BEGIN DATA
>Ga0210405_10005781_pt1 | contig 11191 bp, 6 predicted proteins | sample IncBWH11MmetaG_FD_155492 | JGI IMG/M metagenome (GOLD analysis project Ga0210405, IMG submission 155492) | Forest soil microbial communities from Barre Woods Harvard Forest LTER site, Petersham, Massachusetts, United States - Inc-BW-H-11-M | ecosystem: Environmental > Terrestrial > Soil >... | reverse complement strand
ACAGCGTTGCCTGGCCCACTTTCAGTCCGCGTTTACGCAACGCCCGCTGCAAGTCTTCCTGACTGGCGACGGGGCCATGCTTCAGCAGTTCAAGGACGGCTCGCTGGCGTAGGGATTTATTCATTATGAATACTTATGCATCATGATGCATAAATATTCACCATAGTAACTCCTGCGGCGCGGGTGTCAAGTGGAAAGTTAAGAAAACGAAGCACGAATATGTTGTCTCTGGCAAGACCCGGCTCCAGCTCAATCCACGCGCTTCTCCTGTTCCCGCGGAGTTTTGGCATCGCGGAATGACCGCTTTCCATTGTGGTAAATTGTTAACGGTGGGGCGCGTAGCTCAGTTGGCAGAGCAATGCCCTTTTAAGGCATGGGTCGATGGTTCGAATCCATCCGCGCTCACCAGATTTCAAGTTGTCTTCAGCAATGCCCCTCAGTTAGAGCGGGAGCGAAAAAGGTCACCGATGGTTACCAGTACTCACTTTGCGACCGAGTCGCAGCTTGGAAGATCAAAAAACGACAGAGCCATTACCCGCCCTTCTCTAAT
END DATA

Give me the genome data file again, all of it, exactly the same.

>Ga0210405_10005781_pt1 | contig 11191 bp, 6 predicted proteins | sample IncBWH11MmetaG_FD_155492 | JGI IMG/M metagenome (GOLD analysis project Ga0210405, IMG submission 155492) | Forest soil microbial communities from Barre Woods Harvard Forest LTER site, Petersham, Massachusetts, United States - Inc-BW-H-11-M | ecosystem: Environmental > Terrestrial > Soil >... | reverse complement strand
ACAGCGTTGCCTGGCCCACTTTCAGTCCGCGTTTACGCAACGCCCGCTGCAAGTCTTCCTGACTGGCGACGGGGCCATGCTTCAGCAGTTCAAGGACGGCTCGCTGGCGTAGGGATTTATTCATTATGAATACTTATGCATCATGATGCATAAATATTCACCATAGTAACTCCTGCGGCGCGGGTGTCAAGTGGAAAGTTAAGAAAACGAAGCACGAATATGTTGTCTCTGGCAAGACCCGGCTCCAGCTCAATCCACGCGCTTCTCCTGTTCCCGCGGAGTTTTGGCATCGCGGAATGACCGCTTTCCATTGTGGTAAATTGTTAACGGTGGGGCGCGTAGCTCAGTTGGCAGAGCAATGCCCTTTTAAGGCATGGGTCGATGGTTCGAATCCATCCGCGCTCACCAGATTTCAAGTTGTCTTCAGCAATGCCCCTCAGTTAGAGCGGGAGCGAAAAAGGTCACCGATGGTTACCAGTACTCACTTTGCGACCGAGTCGCAGCTTGGAAGATCAAAAAACGACAGAGCCATTACCCGCCCTTCTCTAAT